Corona Mutation: Access from Great Britain and South Africa prohibited until 6 January

Health Minister Jens Span wants to ban entry from Great Britain, Ireland and South Africa until 6 January due to the dangerous corona mutation. Late Monday evening, Spann submitted a draft “to the relevant ordinance on protection against the risk of infection due to entry” and asked his colleagues for swift approval from the cabinet. If SPAN has its way, the regulation immediately applies. Should be, it is “urgently required”. Paper from their home is available to SPIEGEL.

As of 6 January, the regulation prohibits transportation from countries mentioned in Germany. Exceptions are pure freight and mail transport, medical flights or organ transport and machines from the International Atomic Energy Agency and the United Nations. However, regular airlines have to stop their flights altogether. From the German point of view, it mainly affects Lufthansa, which operates in all three countries.

In terms of content, the regulation represents an agreement. SPAN was able to implement a quick and strict entry stop for areas in which mutations of coronovirus were found. Nevertheless, following various agreements with other ministries, they had to integrate the January 1 deadline into the ordinance. From this time on, Germans and people with residence permits are likely to return to Germany if they can show a negative corona test.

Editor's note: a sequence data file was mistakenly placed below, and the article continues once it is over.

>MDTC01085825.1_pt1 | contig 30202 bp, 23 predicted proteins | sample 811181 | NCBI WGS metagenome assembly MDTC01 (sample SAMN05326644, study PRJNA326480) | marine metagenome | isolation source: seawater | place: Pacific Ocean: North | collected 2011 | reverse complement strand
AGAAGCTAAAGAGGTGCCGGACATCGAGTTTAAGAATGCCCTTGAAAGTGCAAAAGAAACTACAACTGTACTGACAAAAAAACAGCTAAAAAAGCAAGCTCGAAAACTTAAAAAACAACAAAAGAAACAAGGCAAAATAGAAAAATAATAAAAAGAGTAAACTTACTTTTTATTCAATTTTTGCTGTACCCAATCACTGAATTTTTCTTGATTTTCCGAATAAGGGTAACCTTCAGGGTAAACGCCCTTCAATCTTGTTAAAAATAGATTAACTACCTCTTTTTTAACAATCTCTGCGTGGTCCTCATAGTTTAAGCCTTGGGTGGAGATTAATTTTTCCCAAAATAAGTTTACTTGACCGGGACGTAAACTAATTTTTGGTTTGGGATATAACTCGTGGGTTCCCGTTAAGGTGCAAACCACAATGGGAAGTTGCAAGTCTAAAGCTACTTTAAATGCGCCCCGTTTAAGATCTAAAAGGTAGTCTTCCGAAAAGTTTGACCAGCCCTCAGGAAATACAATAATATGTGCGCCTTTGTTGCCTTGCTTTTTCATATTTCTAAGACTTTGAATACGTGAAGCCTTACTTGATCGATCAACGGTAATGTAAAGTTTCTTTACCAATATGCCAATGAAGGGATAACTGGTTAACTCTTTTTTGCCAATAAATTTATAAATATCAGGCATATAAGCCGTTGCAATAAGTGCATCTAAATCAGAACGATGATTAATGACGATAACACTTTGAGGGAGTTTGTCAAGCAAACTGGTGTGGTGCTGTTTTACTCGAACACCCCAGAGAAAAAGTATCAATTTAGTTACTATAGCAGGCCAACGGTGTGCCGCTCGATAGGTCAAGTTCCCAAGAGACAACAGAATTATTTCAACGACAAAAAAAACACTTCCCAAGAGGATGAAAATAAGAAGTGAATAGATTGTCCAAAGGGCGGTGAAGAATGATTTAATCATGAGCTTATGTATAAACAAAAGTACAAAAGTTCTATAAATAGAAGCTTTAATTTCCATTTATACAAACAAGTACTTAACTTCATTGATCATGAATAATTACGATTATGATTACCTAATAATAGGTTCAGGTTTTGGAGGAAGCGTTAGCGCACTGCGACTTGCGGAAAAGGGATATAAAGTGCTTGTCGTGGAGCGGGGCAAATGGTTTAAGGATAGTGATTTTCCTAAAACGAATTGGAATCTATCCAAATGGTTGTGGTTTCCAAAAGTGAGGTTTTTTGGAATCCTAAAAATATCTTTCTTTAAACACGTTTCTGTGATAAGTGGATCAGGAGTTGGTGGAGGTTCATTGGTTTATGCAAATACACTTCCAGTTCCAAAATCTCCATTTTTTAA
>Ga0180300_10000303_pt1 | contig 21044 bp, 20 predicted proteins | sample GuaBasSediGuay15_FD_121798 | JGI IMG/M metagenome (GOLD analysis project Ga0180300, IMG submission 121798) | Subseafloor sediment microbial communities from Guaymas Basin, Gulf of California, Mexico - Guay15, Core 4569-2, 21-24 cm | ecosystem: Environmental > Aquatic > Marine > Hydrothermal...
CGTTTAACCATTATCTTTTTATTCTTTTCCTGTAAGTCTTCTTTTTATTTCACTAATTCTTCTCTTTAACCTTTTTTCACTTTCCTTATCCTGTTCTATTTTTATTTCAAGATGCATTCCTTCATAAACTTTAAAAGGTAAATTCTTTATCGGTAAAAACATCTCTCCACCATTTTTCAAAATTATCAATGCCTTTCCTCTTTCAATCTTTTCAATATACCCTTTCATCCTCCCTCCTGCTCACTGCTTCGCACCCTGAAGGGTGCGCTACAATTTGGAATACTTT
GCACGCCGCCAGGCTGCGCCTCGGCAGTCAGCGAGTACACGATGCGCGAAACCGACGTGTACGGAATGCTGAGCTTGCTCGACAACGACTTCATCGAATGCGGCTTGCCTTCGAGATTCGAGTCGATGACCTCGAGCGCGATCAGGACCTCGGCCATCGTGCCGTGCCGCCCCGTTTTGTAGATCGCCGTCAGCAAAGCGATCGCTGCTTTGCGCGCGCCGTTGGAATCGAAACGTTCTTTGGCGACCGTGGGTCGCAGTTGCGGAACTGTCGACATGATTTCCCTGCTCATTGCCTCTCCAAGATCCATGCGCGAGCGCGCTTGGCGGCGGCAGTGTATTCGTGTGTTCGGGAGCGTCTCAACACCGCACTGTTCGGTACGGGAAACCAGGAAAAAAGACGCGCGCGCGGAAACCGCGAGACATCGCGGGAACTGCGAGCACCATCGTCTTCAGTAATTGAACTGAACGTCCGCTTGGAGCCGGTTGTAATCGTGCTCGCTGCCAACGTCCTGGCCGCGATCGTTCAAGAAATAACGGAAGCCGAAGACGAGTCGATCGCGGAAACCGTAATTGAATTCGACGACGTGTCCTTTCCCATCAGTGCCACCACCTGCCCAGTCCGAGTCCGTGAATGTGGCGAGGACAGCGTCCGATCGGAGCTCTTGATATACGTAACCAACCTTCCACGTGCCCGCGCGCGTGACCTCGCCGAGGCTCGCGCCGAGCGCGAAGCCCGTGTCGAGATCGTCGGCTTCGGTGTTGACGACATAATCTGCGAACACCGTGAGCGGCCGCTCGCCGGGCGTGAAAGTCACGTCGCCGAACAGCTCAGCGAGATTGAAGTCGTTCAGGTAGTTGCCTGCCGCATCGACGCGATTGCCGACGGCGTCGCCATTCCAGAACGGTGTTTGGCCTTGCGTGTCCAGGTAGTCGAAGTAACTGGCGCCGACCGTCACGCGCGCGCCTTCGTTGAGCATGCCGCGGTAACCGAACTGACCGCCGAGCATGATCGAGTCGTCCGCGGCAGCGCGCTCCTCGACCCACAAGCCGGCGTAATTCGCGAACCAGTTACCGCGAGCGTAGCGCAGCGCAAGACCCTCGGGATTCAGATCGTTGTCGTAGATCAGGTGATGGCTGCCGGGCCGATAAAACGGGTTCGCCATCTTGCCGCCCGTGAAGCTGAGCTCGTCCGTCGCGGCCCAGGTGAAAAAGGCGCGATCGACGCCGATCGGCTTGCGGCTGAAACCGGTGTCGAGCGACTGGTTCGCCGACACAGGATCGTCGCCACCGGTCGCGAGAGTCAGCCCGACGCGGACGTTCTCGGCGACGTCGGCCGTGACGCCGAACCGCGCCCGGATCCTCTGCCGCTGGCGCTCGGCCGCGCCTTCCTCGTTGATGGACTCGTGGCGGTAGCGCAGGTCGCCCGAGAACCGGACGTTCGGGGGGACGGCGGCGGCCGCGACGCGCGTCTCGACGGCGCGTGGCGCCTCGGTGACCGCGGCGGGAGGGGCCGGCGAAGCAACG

“To deal with particularly serious threats”

The regulation is based on the severe risk posed by coronovirus mutations, which, according to the paper, spreads very easily from person to person. The draft literally means that the new form of the virus may be “rapid spread of the virus with an associated increased burden on medical institutions”. This should be avoided “to avoid particularly serious threats to public health”.

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The regulation of SPAN has also had consequences for people visiting Great Britain, Ireland or South Africa in the last few weeks. All travelers who have gone to three countries in the last ten days are obliged to take the exam. From January 1, airlines can plan flights to Germany from three countries again. However, these must be registered with the Ministry of Interior three days prior to departure and approved there.

There are strict rules for exemptions for returns, which apparently only apply to Germans and those with valid residence permits. When entering the country, these people must present a negative corona test not older than 48 hours. In fact, this regulation should mean that airlines will only carry German passengers who can show a negative test. In addition, general quarantine rules apply to travelers after arriving in Germany.

Prime Minister Boris Johnson claimed on Saturday that the recently discovered version was 70 percent more contagious than previously known. British Health Secretary Matt Hancock had said that the new version was “out of control”. Several states blocked entry from Great Britain over the weekend.

Federal police had already intercepted passengers from three countries at various airports in Germany on Sunday evening and passed a corona test. Some passengers had to spend the night at the airport. Finally, a dozen or more in Germany tested positive for the corona. Further tests will only reveal if it is a new mutation.

A quick approval for SPAN’s submission is certain. His ministry held intensive discussions with other departments throughout Monday and “coordinated all details by mutual agreement” according to the paper.

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